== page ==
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2

In 1978, I formulated a summation series equation that yielded the cubes of the counting integers. I sent it to Scientific American, NCTM (The National Council Of Teachers Of Mathematics), and others. In November (1978) in their journal the The Mathematics Student (Vol. 26 No. 2), NCTM published not the equation, but instead the expansion of the summation ...


3

Thanks to Google Scholar, I found out that my name was listed on this 2014 paper without the knowledge of any of the listed co-authors (including myself). I do know the listed co-authors (including the person who published the paper online), and had been working on projects with them, but I did not know that a paper with this title was posted online without ...


1

Not sure if it counts, but the name of Kolmogorov certainly reminded me that according Yaglom (A. N. Kolmogorov as a Fluid Mechanician and Founder of a School in Turbulence Research) Obukhov only learned about his important contributions to the theory of local structure of turbulence being incorporated into the manuscript published by Kolmogorov at a ...


3

If the film 'The Man Who Knew Infinity' is to be believed, Hardy submitted Ramanujan's paper on highly divisible integers without his (Ramanujan's) knowledge. In more detail, in his book 'The Man ho Knew Infinity: a Life of the Genius Ramanujan, Robert Kanigel states that the paper Ramanujan, S. (1915). "Highly composite numbers" ). Proc. London ...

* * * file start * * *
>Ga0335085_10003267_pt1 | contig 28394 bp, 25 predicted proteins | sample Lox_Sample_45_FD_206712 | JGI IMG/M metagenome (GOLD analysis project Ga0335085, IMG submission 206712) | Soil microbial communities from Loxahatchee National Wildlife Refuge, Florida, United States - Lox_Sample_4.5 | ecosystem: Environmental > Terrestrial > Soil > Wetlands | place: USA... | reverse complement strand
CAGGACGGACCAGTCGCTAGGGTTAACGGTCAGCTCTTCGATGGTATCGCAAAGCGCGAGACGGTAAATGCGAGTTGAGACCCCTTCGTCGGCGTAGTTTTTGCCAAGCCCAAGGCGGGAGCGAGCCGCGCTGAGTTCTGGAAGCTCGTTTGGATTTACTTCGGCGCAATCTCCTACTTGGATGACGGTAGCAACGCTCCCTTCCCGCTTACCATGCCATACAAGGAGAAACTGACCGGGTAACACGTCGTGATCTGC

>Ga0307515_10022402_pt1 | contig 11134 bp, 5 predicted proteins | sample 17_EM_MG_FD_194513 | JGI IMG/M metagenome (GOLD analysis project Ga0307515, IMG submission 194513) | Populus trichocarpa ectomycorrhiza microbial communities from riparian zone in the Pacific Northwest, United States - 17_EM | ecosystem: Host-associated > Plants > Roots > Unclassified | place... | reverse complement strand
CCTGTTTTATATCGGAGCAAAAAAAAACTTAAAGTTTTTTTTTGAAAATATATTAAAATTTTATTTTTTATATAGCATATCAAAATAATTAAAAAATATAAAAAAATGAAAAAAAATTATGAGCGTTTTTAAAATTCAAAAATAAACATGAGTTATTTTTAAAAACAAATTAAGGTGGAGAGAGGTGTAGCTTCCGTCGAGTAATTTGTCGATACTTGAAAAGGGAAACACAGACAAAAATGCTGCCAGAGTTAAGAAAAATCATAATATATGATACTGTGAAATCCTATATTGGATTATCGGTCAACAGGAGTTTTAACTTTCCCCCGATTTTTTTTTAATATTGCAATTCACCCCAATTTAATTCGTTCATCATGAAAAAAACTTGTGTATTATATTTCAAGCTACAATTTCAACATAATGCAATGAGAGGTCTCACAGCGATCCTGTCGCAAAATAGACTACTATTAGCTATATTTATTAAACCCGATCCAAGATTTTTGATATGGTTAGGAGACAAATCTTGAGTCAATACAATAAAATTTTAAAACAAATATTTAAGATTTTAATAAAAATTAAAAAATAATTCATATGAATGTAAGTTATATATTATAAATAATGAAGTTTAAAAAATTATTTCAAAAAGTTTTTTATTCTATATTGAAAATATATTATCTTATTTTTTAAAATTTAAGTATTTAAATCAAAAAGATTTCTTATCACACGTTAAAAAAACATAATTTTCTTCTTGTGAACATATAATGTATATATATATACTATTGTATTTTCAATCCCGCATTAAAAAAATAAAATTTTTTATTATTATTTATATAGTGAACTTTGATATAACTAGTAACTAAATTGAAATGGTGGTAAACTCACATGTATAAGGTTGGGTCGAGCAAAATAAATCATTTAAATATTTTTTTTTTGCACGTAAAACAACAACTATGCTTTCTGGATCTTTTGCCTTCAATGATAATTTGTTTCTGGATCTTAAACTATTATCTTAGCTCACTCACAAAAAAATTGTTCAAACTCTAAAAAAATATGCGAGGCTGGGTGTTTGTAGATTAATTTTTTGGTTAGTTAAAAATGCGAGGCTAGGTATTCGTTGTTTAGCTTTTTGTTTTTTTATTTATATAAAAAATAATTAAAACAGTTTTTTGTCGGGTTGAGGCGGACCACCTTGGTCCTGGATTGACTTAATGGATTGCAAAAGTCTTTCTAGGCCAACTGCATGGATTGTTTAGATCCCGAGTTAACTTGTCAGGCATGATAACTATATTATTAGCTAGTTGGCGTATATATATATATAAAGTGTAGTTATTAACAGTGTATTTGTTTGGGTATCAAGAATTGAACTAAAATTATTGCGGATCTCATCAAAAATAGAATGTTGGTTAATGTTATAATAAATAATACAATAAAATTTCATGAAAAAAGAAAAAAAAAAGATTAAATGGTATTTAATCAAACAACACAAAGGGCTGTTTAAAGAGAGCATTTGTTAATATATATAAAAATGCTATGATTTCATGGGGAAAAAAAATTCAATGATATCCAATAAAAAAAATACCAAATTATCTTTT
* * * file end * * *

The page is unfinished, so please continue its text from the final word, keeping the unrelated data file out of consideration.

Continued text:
6

I have a paper with 5 co-authors which was written and submitted to a journal without my approval, and even without notifying me about it. The editor handling the paper informed me about it but it was published without my approval. The good outcome was that as a result of this paper my Erdos number is 2 because one of the 5 co-authors was a co-author of ...


15

In theoretical physics, the celebrated 1948 Alpher–Bethe–Gamow paper, or αβγ paper on cosmic nucleosynthesis. Bethe's name was thrown in, unbeknownst to him, at first, as a practical joke, for which G Gamow was notorious, to rhyme with the Greek alphabet; but it is not as though his friend Bethe, the pioneer of nucleosynthesis, was alien to the field. The ...


5

Probably the most famous historical example is the Tartaglia-Cardano affair, where Cardano published the solution to a case of depressed cubic he learned from Tartaglia in Ars Magna after swearing on the Gospels not to do it, see e.g. Feldmann, The Cardano-Tartaglia Dispute and Why is "Cardano's Formula" (wrongly) attributed to him? Tartaglia was ...


8

The comments correctly say that this happens all the time. For a recent example, you can see my answer to: Can a highly-cited published paper have this type of error? I will explain here some details which were not described in that answer (since your question is a slightly different one). The paper Engel et al., Nature. (2007) 446, 782-786 "Evidence ...


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